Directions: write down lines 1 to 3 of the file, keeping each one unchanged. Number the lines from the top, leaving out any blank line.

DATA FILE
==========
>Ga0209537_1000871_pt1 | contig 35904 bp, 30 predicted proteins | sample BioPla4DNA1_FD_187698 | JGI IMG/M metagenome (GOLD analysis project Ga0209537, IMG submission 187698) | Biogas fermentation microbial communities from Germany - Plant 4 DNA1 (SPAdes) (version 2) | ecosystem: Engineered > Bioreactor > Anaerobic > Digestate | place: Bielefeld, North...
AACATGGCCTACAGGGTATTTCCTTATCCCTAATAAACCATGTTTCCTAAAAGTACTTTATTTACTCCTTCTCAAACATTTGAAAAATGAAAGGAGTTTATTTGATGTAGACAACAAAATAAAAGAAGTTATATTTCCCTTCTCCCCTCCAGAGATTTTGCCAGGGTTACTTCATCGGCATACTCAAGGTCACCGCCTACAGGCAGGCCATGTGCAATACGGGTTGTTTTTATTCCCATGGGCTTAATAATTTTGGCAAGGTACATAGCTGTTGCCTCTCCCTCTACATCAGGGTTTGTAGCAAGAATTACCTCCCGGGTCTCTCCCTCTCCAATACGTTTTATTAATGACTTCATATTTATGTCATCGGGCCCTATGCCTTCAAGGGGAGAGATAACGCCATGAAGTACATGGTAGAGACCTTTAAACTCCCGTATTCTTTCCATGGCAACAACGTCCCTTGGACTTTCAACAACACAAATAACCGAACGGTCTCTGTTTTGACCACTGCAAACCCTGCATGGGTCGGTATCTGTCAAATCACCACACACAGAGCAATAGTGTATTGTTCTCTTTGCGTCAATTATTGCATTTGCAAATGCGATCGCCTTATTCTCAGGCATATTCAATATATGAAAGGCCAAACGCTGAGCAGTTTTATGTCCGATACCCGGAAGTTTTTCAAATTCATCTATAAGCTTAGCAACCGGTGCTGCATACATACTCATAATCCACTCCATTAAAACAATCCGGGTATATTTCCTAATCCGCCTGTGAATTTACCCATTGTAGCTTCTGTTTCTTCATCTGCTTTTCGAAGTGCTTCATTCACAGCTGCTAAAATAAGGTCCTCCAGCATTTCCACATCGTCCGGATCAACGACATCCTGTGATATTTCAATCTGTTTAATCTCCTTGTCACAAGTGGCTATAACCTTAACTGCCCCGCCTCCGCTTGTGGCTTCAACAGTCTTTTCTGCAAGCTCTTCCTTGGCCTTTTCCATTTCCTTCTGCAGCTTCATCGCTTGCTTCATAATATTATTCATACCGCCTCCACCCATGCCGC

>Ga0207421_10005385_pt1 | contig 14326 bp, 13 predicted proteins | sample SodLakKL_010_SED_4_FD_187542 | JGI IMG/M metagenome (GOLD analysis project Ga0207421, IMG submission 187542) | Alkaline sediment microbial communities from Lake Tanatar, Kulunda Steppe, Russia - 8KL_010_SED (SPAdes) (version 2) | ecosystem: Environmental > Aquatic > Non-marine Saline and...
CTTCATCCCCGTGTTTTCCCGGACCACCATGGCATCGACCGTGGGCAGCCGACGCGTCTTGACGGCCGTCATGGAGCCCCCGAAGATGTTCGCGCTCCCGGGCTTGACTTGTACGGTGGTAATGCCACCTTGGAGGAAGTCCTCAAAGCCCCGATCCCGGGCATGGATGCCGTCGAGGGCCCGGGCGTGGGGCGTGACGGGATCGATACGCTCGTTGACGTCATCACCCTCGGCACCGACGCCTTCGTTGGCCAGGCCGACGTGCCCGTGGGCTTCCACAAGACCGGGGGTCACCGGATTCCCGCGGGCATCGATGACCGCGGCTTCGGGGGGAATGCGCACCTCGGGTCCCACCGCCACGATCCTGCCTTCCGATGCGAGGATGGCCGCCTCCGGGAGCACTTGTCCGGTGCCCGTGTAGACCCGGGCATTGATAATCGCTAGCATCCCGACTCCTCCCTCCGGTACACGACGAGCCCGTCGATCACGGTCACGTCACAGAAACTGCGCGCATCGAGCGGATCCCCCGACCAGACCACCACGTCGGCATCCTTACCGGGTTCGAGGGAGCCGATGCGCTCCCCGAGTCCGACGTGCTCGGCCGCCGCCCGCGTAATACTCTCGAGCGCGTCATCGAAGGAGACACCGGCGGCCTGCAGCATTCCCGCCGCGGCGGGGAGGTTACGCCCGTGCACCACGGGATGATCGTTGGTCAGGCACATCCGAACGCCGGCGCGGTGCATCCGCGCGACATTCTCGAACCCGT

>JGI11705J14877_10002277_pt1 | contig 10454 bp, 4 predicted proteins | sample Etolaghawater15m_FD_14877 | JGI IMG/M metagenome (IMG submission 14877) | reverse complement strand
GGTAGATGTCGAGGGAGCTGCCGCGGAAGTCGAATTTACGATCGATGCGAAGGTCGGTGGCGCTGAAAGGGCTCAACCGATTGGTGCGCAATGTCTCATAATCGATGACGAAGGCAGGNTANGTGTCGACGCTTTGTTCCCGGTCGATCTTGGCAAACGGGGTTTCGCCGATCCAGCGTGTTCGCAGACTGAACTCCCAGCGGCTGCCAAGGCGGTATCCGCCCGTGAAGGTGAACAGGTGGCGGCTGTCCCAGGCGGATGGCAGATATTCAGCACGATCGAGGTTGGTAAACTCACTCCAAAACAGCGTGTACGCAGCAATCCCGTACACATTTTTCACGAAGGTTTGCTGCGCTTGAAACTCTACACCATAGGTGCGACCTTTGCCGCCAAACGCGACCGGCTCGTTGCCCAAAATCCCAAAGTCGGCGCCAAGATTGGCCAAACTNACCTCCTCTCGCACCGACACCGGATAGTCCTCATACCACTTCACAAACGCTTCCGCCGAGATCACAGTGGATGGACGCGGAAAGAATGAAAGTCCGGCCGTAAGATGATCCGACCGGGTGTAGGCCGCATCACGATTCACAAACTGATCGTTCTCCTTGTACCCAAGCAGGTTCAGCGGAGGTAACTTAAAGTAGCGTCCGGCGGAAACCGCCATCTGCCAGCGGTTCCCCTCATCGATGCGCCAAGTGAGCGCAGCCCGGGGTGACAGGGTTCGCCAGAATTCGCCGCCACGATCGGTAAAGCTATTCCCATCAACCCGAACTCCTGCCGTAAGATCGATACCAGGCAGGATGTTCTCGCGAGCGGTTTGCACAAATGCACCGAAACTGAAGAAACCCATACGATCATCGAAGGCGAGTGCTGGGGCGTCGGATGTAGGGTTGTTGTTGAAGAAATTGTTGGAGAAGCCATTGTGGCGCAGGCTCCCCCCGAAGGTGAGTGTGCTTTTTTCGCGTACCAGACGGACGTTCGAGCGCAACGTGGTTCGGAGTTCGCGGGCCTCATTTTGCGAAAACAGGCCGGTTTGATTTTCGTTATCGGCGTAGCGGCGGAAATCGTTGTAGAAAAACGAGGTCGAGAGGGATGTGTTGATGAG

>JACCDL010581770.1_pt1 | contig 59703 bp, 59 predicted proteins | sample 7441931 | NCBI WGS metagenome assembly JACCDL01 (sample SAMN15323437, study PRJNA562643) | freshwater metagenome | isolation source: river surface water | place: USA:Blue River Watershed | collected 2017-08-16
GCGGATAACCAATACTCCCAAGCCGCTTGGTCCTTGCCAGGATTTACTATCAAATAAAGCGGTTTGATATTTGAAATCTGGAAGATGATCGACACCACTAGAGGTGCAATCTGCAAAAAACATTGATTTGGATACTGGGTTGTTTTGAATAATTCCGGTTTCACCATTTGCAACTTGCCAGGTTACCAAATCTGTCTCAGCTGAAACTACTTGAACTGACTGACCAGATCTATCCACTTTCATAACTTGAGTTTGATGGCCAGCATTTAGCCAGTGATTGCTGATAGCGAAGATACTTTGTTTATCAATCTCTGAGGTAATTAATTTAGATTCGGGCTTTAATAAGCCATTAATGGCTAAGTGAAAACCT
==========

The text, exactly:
>Ga0209537_1000871_pt1 | contig 35904 bp, 30 predicted proteins | sample BioPla4DNA1_FD_187698 | JGI IMG/M metagenome (GOLD analysis project Ga0209537, IMG submission 187698) | Biogas fermentation microbial communities from Germany - Plant 4 DNA1 (SPAdes) (version 2) | ecosystem: Engineered > Bioreactor > Anaerobic > Digestate | place: Bielefeld, North...
AACATGGCCTACAGGGTATTTCCTTATCCCTAATAAACCATGTTTCCTAAAAGTACTTTATTTACTCCTTCTCAAACATTTGAAAAATGAAAGGAGTTTATTTGATGTAGACAACAAAATAAAAGAAGTTATATTTCCCTTCTCCCCTCCAGAGATTTTGCCAGGGTTACTTCATCGGCATACTCAAGGTCACCGCCTACAGGCAGGCCATGTGCAATACGGGTTGTTTTTATTCCCATGGGCTTAATAATTTTGGCAAGGTACATAGCTGTTGCCTCTCCCTCTACATCAGGGTTTGTAGCAAGAATTACCTCCCGGGTCTCTCCCTCTCCAATACGTTTTATTAATGACTTCATATTTATGTCATCGGGCCCTATGCCTTCAAGGGGAGAGATAACGCCATGAAGTACATGGTAGAGACCTTTAAACTCCCGTATTCTTTCCATGGCAACAACGTCCCTTGGACTTTCAACAACACAAATAACCGAACGGTCTCTGTTTTGACCACTGCAAACCCTGCATGGGTCGGTATCTGTCAAATCACCACACACAGAGCAATAGTGTATTGTTCTCTTTGCGTCAATTATTGCATTTGCAAATGCGATCGCCTTATTCTCAGGCATATTCAATATATGAAAGGCCAAACGCTGAGCAGTTTTATGTCCGATACCCGGAAGTTTTTCAAATTCATCTATAAGCTTAGCAACCGGTGCTGCATACATACTCATAATCCACTCCATTAAAACAATCCGGGTATATTTCCTAATCCGCCTGTGAATTTACCCATTGTAGCTTCTGTTTCTTCATCTGCTTTTCGAAGTGCTTCATTCACAGCTGCTAAAATAAGGTCCTCCAGCATTTCCACATCGTCCGGATCAACGACATCCTGTGATATTTCAATCTGTTTAATCTCCTTGTCACAAGTGGCTATAACCTTAACTGCCCCGCCTCCGCTTGTGGCTTCAACAGTCTTTTCTGCAAGCTCTTCCTTGGCCTTTTCCATTTCCTTCTGCAGCTTCATCGCTTGCTTCATAATATTATTCATACCGCCTCCACCCATGCCGC

>Ga0207421_10005385_pt1 | contig 14326 bp, 13 predicted proteins | sample SodLakKL_010_SED_4_FD_187542 | JGI IMG/M metagenome (GOLD analysis project Ga0207421, IMG submission 187542) | Alkaline sediment microbial communities from Lake Tanatar, Kulunda Steppe, Russia - 8KL_010_SED (SPAdes) (version 2) | ecosystem: Environmental > Aquatic > Non-marine Saline and...